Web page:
Hydro-Climatic Trends in the Southeastern US
Georgakakos, Aristidis Peter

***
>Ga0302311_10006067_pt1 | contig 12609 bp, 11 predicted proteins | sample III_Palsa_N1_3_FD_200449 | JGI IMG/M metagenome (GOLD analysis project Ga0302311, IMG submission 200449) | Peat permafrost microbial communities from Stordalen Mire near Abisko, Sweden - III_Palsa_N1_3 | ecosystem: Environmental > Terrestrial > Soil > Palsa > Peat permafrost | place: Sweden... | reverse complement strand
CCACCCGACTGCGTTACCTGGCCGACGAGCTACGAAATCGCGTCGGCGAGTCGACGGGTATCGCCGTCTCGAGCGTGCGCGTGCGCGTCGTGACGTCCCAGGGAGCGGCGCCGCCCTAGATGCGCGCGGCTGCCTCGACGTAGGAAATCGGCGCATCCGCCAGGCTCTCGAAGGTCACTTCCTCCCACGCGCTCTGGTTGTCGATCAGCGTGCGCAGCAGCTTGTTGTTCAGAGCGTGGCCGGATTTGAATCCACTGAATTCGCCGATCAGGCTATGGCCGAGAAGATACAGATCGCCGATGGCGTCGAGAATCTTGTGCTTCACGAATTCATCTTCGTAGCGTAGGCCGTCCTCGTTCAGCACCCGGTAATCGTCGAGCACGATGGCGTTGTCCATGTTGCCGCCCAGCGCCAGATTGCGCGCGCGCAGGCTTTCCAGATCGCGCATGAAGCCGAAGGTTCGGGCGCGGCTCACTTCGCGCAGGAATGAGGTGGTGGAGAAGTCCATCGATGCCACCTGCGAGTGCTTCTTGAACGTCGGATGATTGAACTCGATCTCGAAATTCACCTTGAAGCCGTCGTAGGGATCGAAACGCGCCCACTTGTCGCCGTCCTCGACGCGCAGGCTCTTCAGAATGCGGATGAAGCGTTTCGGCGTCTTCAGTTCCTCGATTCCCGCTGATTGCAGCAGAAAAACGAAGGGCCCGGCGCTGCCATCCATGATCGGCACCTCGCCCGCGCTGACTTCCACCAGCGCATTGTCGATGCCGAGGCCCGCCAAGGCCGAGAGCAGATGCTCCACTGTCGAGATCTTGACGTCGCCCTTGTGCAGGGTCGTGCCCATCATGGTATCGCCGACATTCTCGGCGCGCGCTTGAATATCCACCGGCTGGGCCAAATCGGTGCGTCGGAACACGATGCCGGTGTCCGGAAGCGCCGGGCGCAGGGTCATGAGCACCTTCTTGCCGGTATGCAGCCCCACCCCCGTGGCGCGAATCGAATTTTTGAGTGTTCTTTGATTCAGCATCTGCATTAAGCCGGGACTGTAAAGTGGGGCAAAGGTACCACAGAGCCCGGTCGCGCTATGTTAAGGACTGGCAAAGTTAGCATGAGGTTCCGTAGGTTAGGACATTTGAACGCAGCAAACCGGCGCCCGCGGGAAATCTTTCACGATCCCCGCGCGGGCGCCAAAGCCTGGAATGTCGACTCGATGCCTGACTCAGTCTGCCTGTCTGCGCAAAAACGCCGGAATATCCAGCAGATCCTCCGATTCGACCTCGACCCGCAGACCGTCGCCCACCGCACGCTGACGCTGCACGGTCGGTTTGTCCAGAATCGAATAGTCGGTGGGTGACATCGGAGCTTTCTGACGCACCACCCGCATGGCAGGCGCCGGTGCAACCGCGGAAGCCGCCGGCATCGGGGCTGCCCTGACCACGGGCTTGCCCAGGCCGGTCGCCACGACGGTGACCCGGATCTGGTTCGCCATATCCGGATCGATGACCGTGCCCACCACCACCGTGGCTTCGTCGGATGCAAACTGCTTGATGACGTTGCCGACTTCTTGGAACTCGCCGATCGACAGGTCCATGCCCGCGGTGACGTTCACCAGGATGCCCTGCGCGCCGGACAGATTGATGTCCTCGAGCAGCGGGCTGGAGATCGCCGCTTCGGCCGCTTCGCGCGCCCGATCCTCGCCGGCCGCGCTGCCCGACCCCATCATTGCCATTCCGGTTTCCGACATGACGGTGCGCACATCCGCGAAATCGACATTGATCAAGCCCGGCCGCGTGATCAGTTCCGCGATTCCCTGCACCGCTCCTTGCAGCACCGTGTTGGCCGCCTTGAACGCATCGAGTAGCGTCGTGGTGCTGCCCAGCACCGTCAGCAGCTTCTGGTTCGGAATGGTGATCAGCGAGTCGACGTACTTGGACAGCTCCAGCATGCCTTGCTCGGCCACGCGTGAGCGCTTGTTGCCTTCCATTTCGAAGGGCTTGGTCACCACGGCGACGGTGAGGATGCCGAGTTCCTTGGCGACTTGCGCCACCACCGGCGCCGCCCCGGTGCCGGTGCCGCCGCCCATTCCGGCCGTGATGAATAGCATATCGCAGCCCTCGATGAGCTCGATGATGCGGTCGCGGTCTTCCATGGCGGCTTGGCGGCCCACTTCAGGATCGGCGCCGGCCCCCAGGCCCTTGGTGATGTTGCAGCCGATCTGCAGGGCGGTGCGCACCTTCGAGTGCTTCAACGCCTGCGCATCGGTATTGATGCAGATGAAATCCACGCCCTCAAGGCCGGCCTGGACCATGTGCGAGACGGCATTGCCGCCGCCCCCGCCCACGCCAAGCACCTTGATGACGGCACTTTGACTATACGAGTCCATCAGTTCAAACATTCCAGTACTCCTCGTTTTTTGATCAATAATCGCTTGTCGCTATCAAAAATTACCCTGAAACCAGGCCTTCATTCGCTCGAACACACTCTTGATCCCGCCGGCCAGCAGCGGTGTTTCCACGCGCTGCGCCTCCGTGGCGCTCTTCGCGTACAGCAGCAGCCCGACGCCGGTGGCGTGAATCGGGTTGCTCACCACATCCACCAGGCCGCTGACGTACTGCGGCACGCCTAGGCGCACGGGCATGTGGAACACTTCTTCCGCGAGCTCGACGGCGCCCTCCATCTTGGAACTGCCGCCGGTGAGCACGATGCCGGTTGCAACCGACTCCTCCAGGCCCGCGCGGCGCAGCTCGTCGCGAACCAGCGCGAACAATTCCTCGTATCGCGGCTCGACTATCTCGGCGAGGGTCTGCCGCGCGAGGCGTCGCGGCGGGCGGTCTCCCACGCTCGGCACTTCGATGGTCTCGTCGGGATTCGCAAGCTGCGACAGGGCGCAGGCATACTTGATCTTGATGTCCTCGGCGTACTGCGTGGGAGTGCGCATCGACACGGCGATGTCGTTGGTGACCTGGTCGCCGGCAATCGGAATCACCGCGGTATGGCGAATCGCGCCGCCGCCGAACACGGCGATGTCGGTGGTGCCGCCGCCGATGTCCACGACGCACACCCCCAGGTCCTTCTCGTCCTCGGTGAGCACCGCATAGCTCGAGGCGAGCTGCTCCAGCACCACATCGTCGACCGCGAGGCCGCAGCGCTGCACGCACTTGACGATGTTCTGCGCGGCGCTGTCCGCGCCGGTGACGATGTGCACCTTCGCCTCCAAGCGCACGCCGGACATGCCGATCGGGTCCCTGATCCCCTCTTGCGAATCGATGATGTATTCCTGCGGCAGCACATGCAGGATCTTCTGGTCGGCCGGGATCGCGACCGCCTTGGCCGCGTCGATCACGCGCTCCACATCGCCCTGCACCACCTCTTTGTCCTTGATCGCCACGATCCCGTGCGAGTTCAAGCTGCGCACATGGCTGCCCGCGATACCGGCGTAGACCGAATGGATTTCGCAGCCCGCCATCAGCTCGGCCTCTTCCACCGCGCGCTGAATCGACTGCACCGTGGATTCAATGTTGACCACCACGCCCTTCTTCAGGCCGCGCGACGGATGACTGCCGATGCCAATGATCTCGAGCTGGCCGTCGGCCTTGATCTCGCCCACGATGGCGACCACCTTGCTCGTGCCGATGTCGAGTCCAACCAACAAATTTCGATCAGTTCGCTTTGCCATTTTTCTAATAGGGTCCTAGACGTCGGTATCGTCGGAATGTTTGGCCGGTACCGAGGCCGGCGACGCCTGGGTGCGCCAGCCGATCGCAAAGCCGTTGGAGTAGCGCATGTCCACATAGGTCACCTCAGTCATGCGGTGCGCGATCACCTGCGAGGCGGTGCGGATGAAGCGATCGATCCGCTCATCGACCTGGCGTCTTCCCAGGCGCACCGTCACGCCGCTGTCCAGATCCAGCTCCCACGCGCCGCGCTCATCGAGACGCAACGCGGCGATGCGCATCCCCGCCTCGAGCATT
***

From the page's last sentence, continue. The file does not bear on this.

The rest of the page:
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Indications of a climatic change on a global scale are increasingly calling into question what we know about and what to expect from our own local climates. A changing climate means the traditional method of using historical hydro-climatic conditions as expected conditions in water planning and management may be unwise. New methods for determining and characterizing expected local hydro-climatic conditions should consider an evaluation of how historical local hydro-climatic conditions have changed over time. In this sense, an evaluation of hydro-climatic trends in the Southeastern US has been developed using historical records from weather gages. Trends for monthly precipitation, maximum and minimum temperatures, evaporation, and stream flow have been developed for various historic time intervals during 1909 to 2009. The historic hydro-climatic trends have been plotted and mapped in a manner to easily show seasonal and regional shifts that have occurred in the past 50 and 100 years. These trends vary by season and location, and there are few trends that appear to be region-wide and no trends that appear year-round. In the past 100 years the annual temperature records region-wide indicate a cooling trend strongest during winter and fall and weakest during summer months. However 50-year trends indicate a warming trend in almost all months region-wide. The 100-year trends of precipitation indicate an increase in annual precipitation in most areas, however, a decrease during the driest summer months. The 50-year trends indicate a decrease in annual precipitation and increased evaporation in almost all regions. Identification and illustration of these trends is an important step in debunking the traditional notion that “what was, will be” and moving towards a non-stationary hydro-climatic approach to water planning and management.